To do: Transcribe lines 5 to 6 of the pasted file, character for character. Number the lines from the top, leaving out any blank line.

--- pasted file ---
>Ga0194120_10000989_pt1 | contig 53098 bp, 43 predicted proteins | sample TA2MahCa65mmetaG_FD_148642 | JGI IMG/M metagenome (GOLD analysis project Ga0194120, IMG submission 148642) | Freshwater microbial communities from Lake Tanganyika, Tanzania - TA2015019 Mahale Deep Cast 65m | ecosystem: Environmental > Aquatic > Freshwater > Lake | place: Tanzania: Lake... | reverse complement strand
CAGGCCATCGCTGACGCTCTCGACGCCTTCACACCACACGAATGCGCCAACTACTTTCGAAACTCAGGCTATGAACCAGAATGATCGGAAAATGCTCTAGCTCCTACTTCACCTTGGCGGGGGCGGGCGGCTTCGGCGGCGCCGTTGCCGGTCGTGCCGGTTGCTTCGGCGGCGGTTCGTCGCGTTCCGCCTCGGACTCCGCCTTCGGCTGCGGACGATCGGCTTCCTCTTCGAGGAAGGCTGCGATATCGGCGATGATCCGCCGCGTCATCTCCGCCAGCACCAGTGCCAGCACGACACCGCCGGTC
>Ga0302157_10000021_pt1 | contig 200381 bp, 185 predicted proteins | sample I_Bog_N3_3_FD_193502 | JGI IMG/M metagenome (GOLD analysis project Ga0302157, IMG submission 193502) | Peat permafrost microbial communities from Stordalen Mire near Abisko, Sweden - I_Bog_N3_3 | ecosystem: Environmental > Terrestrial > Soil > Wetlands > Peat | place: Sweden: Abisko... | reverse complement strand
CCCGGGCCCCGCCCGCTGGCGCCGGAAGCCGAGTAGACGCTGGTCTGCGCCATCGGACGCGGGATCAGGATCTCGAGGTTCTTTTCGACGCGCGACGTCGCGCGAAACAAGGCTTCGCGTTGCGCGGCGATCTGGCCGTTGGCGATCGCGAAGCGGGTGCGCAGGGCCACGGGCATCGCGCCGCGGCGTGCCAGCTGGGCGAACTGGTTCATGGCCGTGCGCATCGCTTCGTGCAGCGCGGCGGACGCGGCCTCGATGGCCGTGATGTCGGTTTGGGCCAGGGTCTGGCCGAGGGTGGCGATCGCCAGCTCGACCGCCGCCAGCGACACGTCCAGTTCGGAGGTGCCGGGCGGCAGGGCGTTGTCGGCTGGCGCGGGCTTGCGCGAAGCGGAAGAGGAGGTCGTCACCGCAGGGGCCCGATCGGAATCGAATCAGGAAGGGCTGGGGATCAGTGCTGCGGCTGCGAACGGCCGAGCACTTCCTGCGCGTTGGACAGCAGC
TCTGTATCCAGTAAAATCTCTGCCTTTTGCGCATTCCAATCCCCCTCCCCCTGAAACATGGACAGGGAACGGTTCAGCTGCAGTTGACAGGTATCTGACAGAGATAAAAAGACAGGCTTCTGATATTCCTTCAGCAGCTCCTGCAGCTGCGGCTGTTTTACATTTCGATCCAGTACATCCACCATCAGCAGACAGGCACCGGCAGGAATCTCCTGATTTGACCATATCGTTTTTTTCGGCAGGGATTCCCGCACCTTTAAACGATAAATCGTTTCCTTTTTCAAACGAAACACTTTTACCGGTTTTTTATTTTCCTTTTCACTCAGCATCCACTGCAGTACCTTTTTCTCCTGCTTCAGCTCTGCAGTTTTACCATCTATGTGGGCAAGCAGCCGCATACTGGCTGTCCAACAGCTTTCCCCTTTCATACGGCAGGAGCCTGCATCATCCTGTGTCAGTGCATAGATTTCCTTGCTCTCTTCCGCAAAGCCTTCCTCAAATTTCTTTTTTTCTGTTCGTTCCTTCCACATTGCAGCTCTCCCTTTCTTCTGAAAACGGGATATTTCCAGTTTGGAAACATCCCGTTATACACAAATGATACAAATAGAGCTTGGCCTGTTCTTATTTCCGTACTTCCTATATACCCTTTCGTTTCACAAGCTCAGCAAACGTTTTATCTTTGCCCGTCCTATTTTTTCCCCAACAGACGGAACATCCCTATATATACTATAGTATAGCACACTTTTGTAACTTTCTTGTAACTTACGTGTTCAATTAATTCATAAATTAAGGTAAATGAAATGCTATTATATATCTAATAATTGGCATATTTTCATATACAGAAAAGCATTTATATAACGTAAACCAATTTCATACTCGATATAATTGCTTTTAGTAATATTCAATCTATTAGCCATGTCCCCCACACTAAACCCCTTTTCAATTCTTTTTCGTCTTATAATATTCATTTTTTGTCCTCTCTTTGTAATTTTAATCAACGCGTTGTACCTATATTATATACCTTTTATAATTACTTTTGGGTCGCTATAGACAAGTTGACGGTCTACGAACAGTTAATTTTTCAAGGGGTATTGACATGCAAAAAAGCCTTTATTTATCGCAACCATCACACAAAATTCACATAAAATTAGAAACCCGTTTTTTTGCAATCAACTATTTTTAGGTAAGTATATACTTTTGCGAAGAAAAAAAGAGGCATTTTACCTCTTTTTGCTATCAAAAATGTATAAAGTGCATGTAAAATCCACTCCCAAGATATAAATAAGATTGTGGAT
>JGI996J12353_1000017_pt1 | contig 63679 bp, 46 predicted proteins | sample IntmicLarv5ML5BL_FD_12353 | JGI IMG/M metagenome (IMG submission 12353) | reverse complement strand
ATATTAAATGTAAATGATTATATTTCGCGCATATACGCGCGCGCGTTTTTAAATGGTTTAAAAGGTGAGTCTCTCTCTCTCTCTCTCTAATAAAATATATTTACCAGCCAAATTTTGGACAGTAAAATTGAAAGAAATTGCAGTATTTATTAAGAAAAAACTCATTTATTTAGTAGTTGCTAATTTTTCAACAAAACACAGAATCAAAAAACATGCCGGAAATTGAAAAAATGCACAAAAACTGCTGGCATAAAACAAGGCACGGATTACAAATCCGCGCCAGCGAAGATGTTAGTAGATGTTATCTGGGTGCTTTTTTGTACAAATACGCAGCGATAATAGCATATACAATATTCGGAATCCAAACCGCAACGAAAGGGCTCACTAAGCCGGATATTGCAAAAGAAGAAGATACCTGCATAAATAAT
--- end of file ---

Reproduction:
TCTGTATCCAGTAAAATCTCTGCCTTTTGCGCATTCCAATCCCCCTCCCCCTGAAACATGGACAGGGAACGGTTCAGCTGCAGTTGACAGGTATCTGACAGAGATAAAAAGACAGGCTTCTGATATTCCTTCAGCAGCTCCTGCAGCTGCGGCTGTTTTACATTTCGATCCAGTACATCCACCATCAGCAGACAGGCACCGGCAGGAATCTCCTGATTTGACCATATCGTTTTTTTCGGCAGGGATTCCCGCACCTTTAAACGATAAATCGTTTCCTTTTTCAAACGAAACACTTTTACCGGTTTTTTATTTTCCTTTTCACTCAGCATCCACTGCAGTACCTTTTTCTCCTGCTTCAGCTCTGCAGTTTTACCATCTATGTGGGCAAGCAGCCGCATACTGGCTGTCCAACAGCTTTCCCCTTTCATACGGCAGGAGCCTGCATCATCCTGTGTCAGTGCATAGATTTCCTTGCTCTCTTCCGCAAAGCCTTCCTCAAATTTCTTTTTTTCTGTTCGTTCCTTCCACATTGCAGCTCTCCCTTTCTTCTGAAAACGGGATATTTCCAGTTTGGAAACATCCCGTTATACACAAATGATACAAATAGAGCTTGGCCTGTTCTTATTTCCGTACTTCCTATATACCCTTTCGTTTCACAAGCTCAGCAAACGTTTTATCTTTGCCCGTCCTATTTTTTCCCCAACAGACGGAACATCCCTATATATACTATAGTATAGCACACTTTTGTAACTTTCTTGTAACTTACGTGTTCAATTAATTCATAAATTAAGGTAAATGAAATGCTATTATATATCTAATAATTGGCATATTTTCATATACAGAAAAGCATTTATATAACGTAAACCAATTTCATACTCGATATAATTGCTTTTAGTAATATTCAATCTATTAGCCATGTCCCCCACACTAAACCCCTTTTCAATTCTTTTTCGTCTTATAATATTCATTTTTTGTCCTCTCTTTGTAATTTTAATCAACGCGTTGTACCTATATTATATACCTTTTATAATTACTTTTGGGTCGCTATAGACAAGTTGACGGTCTACGAACAGTTAATTTTTCAAGGGGTATTGACATGCAAAAAAGCCTTTATTTATCGCAACCATCACACAAAATTCACATAAAATTAGAAACCCGTTTTTTTGCAATCAACTATTTTTAGGTAAGTATATACTTTTGCGAAGAAAAAAAGAGGCATTTTACCTCTTTTTGCTATCAAAAATGTATAAAGTGCATGTAAAATCCACTCCCAAGATATAAATAAGATTGTGGAT
>JGI996J12353_1000017_pt1 | contig 63679 bp, 46 predicted proteins | sample IntmicLarv5ML5BL_FD_12353 | JGI IMG/M metagenome (IMG submission 12353) | reverse complement strand